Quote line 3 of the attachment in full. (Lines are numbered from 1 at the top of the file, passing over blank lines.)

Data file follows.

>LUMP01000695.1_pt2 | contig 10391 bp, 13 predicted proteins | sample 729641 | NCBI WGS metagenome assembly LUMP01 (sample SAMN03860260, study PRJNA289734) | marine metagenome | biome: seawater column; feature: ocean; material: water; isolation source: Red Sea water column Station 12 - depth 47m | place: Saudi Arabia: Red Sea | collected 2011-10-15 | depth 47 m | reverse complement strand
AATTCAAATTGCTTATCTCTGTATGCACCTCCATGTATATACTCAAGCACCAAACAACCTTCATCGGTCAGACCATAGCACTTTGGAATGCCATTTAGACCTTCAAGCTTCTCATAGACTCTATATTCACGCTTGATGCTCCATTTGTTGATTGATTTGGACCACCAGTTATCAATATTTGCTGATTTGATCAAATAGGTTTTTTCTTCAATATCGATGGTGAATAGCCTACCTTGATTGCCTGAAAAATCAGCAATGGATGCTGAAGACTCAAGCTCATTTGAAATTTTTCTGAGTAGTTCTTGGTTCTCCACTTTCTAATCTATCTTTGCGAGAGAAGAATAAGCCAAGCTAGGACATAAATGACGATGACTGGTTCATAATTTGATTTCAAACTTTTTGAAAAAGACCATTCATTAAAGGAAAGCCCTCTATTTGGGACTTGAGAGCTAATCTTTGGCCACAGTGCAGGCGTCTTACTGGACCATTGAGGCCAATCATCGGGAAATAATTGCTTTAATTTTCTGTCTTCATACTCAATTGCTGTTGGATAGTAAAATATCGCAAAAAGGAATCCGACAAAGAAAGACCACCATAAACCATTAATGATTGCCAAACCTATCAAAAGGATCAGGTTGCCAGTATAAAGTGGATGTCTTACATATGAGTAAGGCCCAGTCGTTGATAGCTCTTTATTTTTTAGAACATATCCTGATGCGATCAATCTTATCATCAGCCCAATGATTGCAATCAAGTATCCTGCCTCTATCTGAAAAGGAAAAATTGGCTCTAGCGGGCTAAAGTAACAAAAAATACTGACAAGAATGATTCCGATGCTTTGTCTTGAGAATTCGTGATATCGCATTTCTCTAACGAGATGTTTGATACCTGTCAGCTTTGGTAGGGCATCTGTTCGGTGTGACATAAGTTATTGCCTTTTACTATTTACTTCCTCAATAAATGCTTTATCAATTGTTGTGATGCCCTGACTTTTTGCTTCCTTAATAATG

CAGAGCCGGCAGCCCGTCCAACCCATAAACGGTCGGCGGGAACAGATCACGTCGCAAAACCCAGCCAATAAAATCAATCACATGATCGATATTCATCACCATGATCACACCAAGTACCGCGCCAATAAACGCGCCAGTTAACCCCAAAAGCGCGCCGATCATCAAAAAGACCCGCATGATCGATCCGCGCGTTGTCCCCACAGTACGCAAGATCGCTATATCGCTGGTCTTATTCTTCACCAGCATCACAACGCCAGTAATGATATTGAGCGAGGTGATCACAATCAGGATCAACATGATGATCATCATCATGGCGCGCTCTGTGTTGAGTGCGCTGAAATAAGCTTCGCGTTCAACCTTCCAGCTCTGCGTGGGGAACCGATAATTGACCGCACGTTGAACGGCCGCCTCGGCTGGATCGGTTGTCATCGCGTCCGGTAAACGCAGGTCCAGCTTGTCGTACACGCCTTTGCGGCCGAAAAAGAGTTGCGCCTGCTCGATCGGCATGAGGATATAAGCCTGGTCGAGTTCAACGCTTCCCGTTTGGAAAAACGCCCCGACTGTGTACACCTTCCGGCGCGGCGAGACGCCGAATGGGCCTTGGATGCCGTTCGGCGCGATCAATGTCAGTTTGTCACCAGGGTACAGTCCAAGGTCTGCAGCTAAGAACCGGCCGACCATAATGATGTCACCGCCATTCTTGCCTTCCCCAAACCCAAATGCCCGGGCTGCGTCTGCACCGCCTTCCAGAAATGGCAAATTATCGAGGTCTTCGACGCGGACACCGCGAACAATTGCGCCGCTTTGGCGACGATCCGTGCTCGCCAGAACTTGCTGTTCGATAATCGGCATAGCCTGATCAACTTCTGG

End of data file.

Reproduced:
CAGAGCCGGCAGCCCGTCCAACCCATAAACGGTCGGCGGGAACAGATCACGTCGCAAAACCCAGCCAATAAAATCAATCACATGATCGATATTCATCACCATGATCACACCAAGTACCGCGCCAATAAACGCGCCAGTTAACCCCAAAAGCGCGCCGATCATCAAAAAGACCCGCATGATCGATCCGCGCGTTGTCCCCACAGTACGCAAGATCGCTATATCGCTGGTCTTATTCTTCACCAGCATCACAACGCCAGTAATGATATTGAGCGAGGTGATCACAATCAGGATCAACATGATGATCATCATCATGGCGCGCTCTGTGTTGAGTGCGCTGAAATAAGCTTCGCGTTCAACCTTCCAGCTCTGCGTGGGGAACCGATAATTGACCGCACGTTGAACGGCCGCCTCGGCTGGATCGGTTGTCATCGCGTCCGGTAAACGCAGGTCCAGCTTGTCGTACACGCCTTTGCGGCCGAAAAAGAGTTGCGCCTGCTCGATCGGCATGAGGATATAAGCCTGGTCGAGTTCAACGCTTCCCGTTTGGAAAAACGCCCCGACTGTGTACACCTTCCGGCGCGGCGAGACGCCGAATGGGCCTTGGATGCCGTTCGGCGCGATCAATGTCAGTTTGTCACCAGGGTACAGTCCAAGGTCTGCAGCTAAGAACCGGCCGACCATAATGATGTCACCGCCATTCTTGCCTTCCCCAAACCCAAATGCCCGGGCTGCGTCTGCACCGCCTTCCAGAAATGGCAAATTATCGAGGTCTTCGACGCGGACACCGCGAACAATTGCGCCGCTTTGGCGACGATCCGTGCTCGCCAGAACTTGCTGTTCGATAATCGGCATAGCCTGATCAACTTCTGG